Impressions of Mercury

I’ve been using Mercury for a while and I think I’ve gotten enough experience to talk a bit about my first impressions.

  • state variables — useful but hacky. Basically, Mercury’s version of haskell’s side effect sequestering involves threading a useless unique variable through all IO predicates (much like GHC’s implementation of Haskell’s IO monad, actually). So !IO (the name can be anything, not just IO) is preprocessed into something like IO1, IO2, except that the next time you write it it becomes IO2, IO3 and so on. The entire exercise seems a bit pointless to me since it’s all a hack to get things to occur in the order you wrote them. It’s no worse than any other language, though — it just doesn’t tickle my aesthetic sense of “a principled way to handle side effects”.
  • DCG — a bit like state variables. Instead of writing foo(A, B, !Var) :- do1(!Var), do2(B, BOut), do3(BOut, A, !Var)., you write foo(A, B) --> do1, { do2(B, BOut) }, do3(BOut). It’s not clear why you need to have both of these, or why it’s preferred to use state variables instead of DCG for writing IO predicates. DCG is kind of fun to write though.
  • I wish there was a way to get multiple clauses to desugar to nested if statements instead of plain disjunctions. The haskell style where you write f ConstructorOne = ...; f (ConstructorTwo bleh) = ...; f _ = ... produces nondeterministic or multi-solution predicates, when you usually want either deterministic or semideterministic (at most one solution).
  • Thinking about determinism is fun, though. See Typechecker-directed Epiphanies — I’m getting to the point where I understand how the determinism checker works.
  • Modes are interesting. Essentially, any given predicate might have several different arguments that make sense as “outputs”. In prolog, if I remember correctly, you could just use any argument as an output, even if the code you wrote to define the predicate causes an infinite loop when you try to solve for that particular variable. In Mercury, you have to declare some set of modes for each predicate — a mode is basically “If you want to solve for this set of variables, you need this other set of variables to have a known form, and this mode of the predicate has at least (zero|one) solution and (can|can’t) have multiple solutions.” And then, this is the cool part: Mercury checks to see that each mode you declare is valid. So if you say :- mode Foo(in, out, out) is nondet. :- mode Foo(in, out, in) is semidet., Mercury will actually check that Foo can provide zero or more values for the second and third arguments if the first argument is known, and that it can provide zero or one value for the second argument if the first and third are known. And this is just scratching the surface; there’s even cooler things you can do by defining custom “insts” (instantiation states). I could probably write a whole blog post about how amazing modes are.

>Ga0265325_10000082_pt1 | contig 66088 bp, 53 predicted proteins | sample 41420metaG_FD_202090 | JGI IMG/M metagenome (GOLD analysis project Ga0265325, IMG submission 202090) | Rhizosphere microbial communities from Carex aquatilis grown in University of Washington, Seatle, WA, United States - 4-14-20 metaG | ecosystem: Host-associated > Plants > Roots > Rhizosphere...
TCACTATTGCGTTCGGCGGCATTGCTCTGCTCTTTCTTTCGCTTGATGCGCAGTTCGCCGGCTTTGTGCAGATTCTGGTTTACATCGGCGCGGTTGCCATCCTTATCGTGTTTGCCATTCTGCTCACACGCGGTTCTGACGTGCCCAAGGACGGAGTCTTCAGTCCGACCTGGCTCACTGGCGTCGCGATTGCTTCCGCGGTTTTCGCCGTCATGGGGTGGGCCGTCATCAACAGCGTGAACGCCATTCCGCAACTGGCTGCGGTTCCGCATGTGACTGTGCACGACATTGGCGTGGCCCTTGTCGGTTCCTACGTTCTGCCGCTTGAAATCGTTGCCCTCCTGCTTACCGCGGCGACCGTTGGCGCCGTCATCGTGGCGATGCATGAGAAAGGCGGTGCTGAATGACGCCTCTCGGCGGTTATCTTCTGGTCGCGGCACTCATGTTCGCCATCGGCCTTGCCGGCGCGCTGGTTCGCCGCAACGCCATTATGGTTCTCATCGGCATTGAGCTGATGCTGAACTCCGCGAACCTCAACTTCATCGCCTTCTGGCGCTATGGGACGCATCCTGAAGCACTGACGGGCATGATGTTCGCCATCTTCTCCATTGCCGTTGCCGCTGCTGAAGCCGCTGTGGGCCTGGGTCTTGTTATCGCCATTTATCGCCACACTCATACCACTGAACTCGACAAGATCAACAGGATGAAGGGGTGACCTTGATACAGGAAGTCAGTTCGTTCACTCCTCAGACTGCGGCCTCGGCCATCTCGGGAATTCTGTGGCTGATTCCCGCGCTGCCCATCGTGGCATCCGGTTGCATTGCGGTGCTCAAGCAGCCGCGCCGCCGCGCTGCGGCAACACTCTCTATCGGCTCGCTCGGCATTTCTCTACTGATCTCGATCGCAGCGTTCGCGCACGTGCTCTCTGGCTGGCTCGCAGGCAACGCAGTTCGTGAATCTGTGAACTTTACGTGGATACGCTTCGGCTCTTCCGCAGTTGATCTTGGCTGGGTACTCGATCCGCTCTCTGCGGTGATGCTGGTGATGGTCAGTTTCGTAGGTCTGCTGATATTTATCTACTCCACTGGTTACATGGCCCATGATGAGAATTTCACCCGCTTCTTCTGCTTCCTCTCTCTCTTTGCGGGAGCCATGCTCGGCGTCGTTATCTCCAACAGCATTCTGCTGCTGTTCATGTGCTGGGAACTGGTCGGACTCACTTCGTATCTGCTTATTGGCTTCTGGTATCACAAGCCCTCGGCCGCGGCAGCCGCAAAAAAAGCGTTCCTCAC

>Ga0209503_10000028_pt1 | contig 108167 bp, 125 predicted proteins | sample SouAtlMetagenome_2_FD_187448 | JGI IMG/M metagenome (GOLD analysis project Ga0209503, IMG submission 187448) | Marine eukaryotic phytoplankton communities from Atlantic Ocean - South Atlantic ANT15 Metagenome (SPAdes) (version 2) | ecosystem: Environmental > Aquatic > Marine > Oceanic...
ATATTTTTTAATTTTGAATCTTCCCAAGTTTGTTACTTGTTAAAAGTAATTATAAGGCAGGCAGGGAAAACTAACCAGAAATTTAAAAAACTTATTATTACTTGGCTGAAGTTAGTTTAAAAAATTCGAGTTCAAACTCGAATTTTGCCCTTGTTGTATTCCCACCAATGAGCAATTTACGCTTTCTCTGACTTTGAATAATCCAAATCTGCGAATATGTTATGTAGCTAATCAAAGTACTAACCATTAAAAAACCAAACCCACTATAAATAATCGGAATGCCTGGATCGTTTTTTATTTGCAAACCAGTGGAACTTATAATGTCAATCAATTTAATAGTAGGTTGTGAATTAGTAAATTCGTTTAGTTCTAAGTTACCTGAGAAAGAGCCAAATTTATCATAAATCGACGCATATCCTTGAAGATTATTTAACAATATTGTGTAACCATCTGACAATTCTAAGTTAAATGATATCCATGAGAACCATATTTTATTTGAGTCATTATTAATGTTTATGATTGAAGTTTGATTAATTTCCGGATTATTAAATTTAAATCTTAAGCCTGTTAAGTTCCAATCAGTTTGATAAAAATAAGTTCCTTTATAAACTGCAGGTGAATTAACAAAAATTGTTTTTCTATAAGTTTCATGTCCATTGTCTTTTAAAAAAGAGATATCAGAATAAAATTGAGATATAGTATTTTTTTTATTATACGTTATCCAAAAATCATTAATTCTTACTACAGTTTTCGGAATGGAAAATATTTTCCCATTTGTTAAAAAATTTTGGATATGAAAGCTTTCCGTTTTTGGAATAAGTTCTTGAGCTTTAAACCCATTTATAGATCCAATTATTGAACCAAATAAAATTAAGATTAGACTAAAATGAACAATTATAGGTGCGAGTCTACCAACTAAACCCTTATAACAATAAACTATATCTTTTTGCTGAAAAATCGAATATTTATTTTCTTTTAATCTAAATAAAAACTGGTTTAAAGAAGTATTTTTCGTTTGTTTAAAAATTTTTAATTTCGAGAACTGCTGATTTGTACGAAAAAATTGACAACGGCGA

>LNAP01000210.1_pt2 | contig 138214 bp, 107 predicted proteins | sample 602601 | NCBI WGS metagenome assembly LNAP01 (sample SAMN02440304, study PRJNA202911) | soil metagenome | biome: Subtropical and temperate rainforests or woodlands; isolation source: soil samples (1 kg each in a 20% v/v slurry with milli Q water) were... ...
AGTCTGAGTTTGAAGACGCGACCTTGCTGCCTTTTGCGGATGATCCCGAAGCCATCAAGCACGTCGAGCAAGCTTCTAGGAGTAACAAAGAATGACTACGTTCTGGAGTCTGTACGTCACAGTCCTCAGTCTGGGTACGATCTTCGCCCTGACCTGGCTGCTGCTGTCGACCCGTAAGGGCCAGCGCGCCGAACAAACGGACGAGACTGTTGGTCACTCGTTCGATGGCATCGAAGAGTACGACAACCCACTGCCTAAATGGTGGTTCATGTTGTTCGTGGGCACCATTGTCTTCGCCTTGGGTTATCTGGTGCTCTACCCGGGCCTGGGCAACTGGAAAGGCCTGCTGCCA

• I’m not actually making very good use of the logic programming style — almost all of my predicates are deterministic or semideterministic and could easily be rewritten as functions. It’s kind of fun to say eval(Arg, Env, ArgOut), eval(Body, [Arg | Env], AppOut) instead of AppOut = eval(Body, [eval(Arg, Env) | Env]), but it’s a superficial kind of fun, like wearing a halloween costume instead of normal street clothes. I wonder if this is because I’m just not good at taking advantage of logic programming or because logic programming isn’t very good for this kind of problem?
  • Unfortunately, a lot of the cooler prospects of the languages are still unimplemented. Things like unique modes on data type fields and partial instantiation states are just not supported yet — as I understand it, if you try to write code that uses these features, you’ll get a compile-time or runtime error. This is really disappointing, but luckily the language as it exists now is already pretty nice to program in.
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